• MANAGING INSURER ASBESTOS RISKS continuedCurrent asbestos risks Oakland presiding over the AC&S limits. Insurers are appealing Swiss Reinsurance America bankruptcy proceedings agreed the award. A number of insurers Corporation, 2003 WL 1786863Defendant Bankruptcies with insurers, blocking AC&S’ previously settled with the (D. Mass. March 30, 2003) ruledClose to 90 asbestos defendants, proposed pre-pack. A federal Fuller-Austin pre-petition for that the cedant, in connectionincluding W.R.Grace, Armstrong bankruptcy judge in Pittsburgh $190 million. with its underlying settlementWorld Industries, Inc., and presiding over bankruptcy with insured, W.R. Grace, couldBabcock and Wilcox, have filed proceedings involving eight Actions against insurers not impose annualized limits onfor protection under Chapter 11 Halliburton subsidiaries took the reinsurer in excess of the per In Ohio and Texas, insurers haveof the Bankruptcy Reform Act of an opposing view, ruling on occurrence and aggregate limits been named as defendants in1978. Johns-Manville’s February 11, 2004, that insurers stated in the facultative lawsuits which allege thatbankruptcy filing in US of Halliburton and its subsidiaries certificate at issue. insurers concealed or negligentlyBankruptcy Court for the had no standing to object failed to disclose to appropriateSouthern District of New York in to a proposed pre-negotiated A federal court in Connecticut public health and safety1982 was the first attempt by a settlement of all of the recently held that Gerling Global, authorities the hazards ofcorporation to obtain relief from companies’ existing and one of Travelers’ reinsurers, was asbestos in their policyholders’its asbestos liabilities. future asbestos liabilities for not obliged to follow the fortunes products. In two separate class $4.17 billion in cash and stock. based on Travelers’ single- actions in West Virginia andA significant feature of a number occurrence allocation of its Massachusetts, insurers areof these asbestos bankruptcies, Pre-packs significantly raise the settlement of asbestos and accused of deceptive defensesincluding ABB, Ltd. (Combustion stakes for insurers. If pre-packs environmental claims with its on the basis that asbestosEngineering, Inc.), and certain become an accepted way to policyholder, which represented defendants purportedly did notdivisions of Halliburton, is the bring closure to a bankrupt a departure from Travelers’ know of the dangers of asbestospre-packaged reorganization plan asbestos defendant’s liabilities, original coverage position. until the 1960s. It is further(pre-pack) pursuant to 11 U.S.C. not only might they increase The underlying settlement alleged that as a result of§§ 524(g) and (h). The pre-pack insurers’ asbestos liabilities agreement did not specify how insurers’ defensive strategy,includes a pre-petition trust to but they also might accelerate the settlement was to be compensation to plaintiffs wascompensate the clients of certain insurers’ obligations, requiring allocated against the Travelers’ denied or reduced.plaintiffs’ lawyers. unexpected cash payments. policies. Travelers Cas. & Surety This would reduce the assets of In each instance, insurers are Co. v. Gerling Global Reins. Corp.Congress adopted §§ 524(g) and insurers available for investment of America, 285 F. Supp. 2d 200 disputing the merits of the(h) in 1994 to assist companies and potential investment income. (D. Conn. 2003) allegations. Plaintiff wins couldwith significant asbestos further expand the scope ofliabilities to reorganize. These Such is the specter raised by In Gerling Global Reinsurance insurers’ asbestos liabilities.provisions allow asbestos court rulings in connection with Corporation v. Ace Property anddefendants in Chapter 11 to be bankruptcy proceedings involving Casualty Insurance Company, Reinsurance recoveriesdischarged from present and Fuller-Austin Insulation Company. No. 01 CIV 7825 (S.D. N.Y. and disputesfuture personal injury and Fuller-Austin filed a pre-pack May 16, 2003), a federal juryproperty damage claims. bankruptcy plan in September As insurer asbestos-related risks in Manhattan found that the 1998 with the US District Court grow, reinsurers are refining their cedant’s failure to promptlyInsurers contend that the pre- for the District of Delaware. processes for validating cedant disclose its policyholder’spetition trust is fundamentally Although the court approved the asbestos losses. Three issues that asbestos exposures warrantedunfair because it favors known plan, Fuller-Austin’s insurers, frequently give rise to reinsurance rescission of various facultativeclaimants, many of them who were denied standing in the disputes related to asbestos certificates. The underlyingunimpaired, over future claimants bankruptcy, refused to indemnify losses are number of occurrences, claims involved a $40 millionwho may someday develop Fuller-Austin for its current and loss allocation, and prompt notice. payment made by the cedantdebilitating malignant asbestos- projected asbestos liabilities. The following are summaries of pursuant to the Wellingtonrelated disease. Insurers have Following a jury trial on breach recent court decisions that deal Agreement to resolve asbestoschallenged pre-packs in the ABB of contract and bad faith, with these issues: injury claims presented againstand AC&S bankruptcies. On Fuller-Austin was awarded A.P. Green RefractoriesJanuary 26, 2004, the judge in The US District for the District approximately $200 million Company, a former divisionthe US Bankruptcy Court for the of Massachusetts in Commercial in remaining liability insurance of US Gypsum.Northern District of California in Union Insurance Company v.22 Insurance digest • PricewaterhouseCoopers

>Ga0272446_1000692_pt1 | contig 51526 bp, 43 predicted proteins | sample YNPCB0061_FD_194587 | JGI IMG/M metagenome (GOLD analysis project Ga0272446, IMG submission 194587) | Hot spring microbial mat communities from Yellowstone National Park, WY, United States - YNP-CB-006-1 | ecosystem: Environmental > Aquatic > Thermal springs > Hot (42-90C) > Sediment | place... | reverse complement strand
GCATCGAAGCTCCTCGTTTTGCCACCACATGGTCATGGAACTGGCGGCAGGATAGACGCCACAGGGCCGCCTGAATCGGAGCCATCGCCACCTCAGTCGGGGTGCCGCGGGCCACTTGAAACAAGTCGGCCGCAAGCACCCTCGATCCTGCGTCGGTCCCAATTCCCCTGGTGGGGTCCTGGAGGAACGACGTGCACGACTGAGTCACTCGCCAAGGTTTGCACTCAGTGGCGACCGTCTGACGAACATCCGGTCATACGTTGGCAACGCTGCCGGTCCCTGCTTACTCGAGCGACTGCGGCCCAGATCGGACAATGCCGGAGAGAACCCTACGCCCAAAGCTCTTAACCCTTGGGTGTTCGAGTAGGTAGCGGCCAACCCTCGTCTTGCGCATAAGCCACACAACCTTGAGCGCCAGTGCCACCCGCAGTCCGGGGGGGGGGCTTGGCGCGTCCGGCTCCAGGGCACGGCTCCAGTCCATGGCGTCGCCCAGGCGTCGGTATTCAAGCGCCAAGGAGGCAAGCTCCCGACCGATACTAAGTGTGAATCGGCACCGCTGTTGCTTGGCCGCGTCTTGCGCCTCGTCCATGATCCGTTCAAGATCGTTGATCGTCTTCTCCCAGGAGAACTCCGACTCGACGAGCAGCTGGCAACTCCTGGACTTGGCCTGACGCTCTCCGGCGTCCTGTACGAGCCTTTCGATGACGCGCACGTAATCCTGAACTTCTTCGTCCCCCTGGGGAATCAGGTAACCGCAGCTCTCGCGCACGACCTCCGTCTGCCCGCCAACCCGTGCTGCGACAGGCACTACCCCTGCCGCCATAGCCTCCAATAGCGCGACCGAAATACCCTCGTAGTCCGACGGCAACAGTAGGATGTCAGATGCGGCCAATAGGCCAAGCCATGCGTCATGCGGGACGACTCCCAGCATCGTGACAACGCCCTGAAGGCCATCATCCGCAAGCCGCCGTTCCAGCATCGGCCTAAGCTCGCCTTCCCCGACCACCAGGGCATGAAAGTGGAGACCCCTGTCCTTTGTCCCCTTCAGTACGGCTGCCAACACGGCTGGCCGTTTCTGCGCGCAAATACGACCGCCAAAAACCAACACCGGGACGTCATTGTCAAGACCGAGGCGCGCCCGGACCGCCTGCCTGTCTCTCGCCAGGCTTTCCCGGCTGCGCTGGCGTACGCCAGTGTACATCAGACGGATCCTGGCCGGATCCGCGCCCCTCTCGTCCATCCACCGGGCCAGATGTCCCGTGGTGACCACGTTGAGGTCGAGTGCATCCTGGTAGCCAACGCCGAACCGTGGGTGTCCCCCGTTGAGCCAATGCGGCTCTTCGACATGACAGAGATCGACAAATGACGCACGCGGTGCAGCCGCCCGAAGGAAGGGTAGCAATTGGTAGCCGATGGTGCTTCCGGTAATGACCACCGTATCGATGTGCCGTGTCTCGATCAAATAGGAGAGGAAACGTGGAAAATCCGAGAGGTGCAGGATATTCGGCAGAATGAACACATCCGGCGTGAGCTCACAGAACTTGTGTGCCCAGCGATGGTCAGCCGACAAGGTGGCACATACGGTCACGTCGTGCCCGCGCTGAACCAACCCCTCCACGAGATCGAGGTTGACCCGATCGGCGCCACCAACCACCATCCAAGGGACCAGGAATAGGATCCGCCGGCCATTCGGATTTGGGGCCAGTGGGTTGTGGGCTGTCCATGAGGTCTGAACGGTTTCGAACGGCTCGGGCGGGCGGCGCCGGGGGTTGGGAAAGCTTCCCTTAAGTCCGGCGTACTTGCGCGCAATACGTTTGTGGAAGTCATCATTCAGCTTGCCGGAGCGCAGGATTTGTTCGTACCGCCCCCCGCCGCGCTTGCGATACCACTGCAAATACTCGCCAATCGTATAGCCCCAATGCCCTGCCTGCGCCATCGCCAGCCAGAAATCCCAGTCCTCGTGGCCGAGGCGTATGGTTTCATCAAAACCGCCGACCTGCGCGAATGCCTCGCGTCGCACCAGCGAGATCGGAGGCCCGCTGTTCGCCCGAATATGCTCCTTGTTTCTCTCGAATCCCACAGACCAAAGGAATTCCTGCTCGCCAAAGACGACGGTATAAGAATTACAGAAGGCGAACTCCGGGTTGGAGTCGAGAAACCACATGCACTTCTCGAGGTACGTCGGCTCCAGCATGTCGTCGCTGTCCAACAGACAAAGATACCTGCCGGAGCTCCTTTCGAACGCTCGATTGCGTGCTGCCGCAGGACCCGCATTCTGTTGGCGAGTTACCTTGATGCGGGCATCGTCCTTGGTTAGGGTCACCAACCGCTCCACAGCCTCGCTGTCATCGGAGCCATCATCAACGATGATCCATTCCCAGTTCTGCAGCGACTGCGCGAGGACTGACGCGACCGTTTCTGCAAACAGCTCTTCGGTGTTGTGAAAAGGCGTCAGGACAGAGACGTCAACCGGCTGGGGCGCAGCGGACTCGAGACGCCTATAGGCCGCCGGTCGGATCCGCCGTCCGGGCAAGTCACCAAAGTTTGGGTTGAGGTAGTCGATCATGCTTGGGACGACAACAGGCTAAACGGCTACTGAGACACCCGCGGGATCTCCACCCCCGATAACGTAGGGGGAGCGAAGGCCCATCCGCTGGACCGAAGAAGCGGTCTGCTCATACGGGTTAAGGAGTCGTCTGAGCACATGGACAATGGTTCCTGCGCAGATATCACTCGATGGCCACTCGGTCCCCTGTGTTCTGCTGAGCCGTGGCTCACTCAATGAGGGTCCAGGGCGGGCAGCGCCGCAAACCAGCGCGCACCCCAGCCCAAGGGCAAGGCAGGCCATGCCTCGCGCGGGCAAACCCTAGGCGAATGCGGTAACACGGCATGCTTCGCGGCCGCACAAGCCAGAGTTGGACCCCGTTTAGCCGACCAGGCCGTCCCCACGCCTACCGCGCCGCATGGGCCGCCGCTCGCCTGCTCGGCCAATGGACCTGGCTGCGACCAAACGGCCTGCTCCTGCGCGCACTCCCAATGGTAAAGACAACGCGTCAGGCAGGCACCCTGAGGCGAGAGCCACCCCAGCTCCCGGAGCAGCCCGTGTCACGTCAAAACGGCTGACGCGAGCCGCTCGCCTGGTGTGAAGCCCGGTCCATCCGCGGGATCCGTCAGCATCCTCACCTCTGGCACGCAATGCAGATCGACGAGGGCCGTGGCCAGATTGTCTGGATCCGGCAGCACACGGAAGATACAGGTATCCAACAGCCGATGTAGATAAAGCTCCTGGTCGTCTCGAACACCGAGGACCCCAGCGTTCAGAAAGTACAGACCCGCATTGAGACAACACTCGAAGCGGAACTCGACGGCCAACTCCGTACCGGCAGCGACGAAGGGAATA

• MANAGING INSURER ASBESTOS RISKS continuedThese three decisionsunderscore the increased riskfaced by insurers relative to theirability to recover from theirreinsurers for asbestos losses.The prudent insurer mayeffectively mitigate this risk byensuring that reinsurer notice istimely, loss presentations arereasonable, thorough andconsistent from loss to loss,and responses to reinsurerenquiries are prompt andcomprehensive. As the pace ofasbestos settlements betweeninsurers and policyholdersquickens, insurers should takecare to avoid any inconsistenciesbetween the loss presentationand reinsurance contractwording, irrespective of thenature of the settlement whichmay have been reached withthe policyholder in the underlyingsettlement. In these ways,insurers may demonstrate therequisite good faith which mayform a solid foundation forprompt resolution of complex,high-exposure cessions on terms October 2003 when key on the state and federal courts; Individuals with occupationalwhich are at least acceptable, stakeholders were unable to reduce/extinguish the threat of asbestos exposure as well asif not favorable, to the insurer. reach consensus on several insolvency to businesses persons with ‘take-home’ fundamental issues, including exposed to asbestos liability; asbestos exposure, i.e.,National and state the level of compensation for achieve certainty and finality for individuals exposed to asbestosasbestos initiatives claimants suffering from the most these entities and the insurance from the work clothes of a familyThe impetus for the Fairness in serious asbestos diseases and industry as respects their member who worked withAsbestos Resolution Act of 2003 the size of the trust fund to be asbestos liabilities and related asbestos, and residents of(SB 1125), which Senate majority created to pay asbestos claims. costs; and ban the import and Libby, Montana, the site of aleader Bill Frist (R-Tenn.) has Lawmakers continue to modify manufacture of asbestos and former vermiculite mining andtargeted for a floor vote in early the bill. asbestos-containing products milling operation, would be2004, came from the Asbestos except where the use of eligible to seek compensationAlliance. The Alliance is a The goals of the FAIR Act are: asbestos would present ‘no from the Fund.coalition of employers, insurers, to replace the current fault-based unreasonable risk to health.9’and certain plaintiffs’ lawyers. system for compensating The Fund would be financed individuals injured by exposure The FAIR Act would create a through contributions fromThe proposed legislation had to asbestos with an equitable, national trust fund (the Fund) defendants, insurers, reinsurers,been stalled in the Senate uniform no-fault approach; of about $115 billion to pay and asbestos bankruptcy trusts.Judiciary Committee since relieve the administrative burden asbestos claim awards. Under an agreement between9. 108th Congress, Senate, The Fairness in Asbestos Injury Resolution Act of 2003: Report Together With Additional and Minority Views. (Washington, DC, July 30, 2003): 41. Insurance digest • PricewaterhouseCoopers 23